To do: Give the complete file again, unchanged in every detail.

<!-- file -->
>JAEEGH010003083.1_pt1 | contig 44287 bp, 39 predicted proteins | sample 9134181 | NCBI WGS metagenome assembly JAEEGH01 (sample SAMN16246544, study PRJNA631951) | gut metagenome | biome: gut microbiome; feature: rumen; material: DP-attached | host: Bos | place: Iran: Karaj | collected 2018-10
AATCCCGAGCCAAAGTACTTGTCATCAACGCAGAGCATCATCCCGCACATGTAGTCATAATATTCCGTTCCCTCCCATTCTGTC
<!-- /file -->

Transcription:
>JAEEGH010003083.1_pt1 | contig 44287 bp, 39 predicted proteins | sample 9134181 | NCBI WGS metagenome assembly JAEEGH01 (sample SAMN16246544, study PRJNA631951) | gut metagenome | biome: gut microbiome; feature: rumen; material: DP-attached | host: Bos | place: Iran: Karaj | collected 2018-10
AATCCCGAGCCAAAGTACTTGTCATCAACGCAGAGCATCATCCCGCACATGTAGTCATAATATTCCGTTCCCTCCCATTCTGTC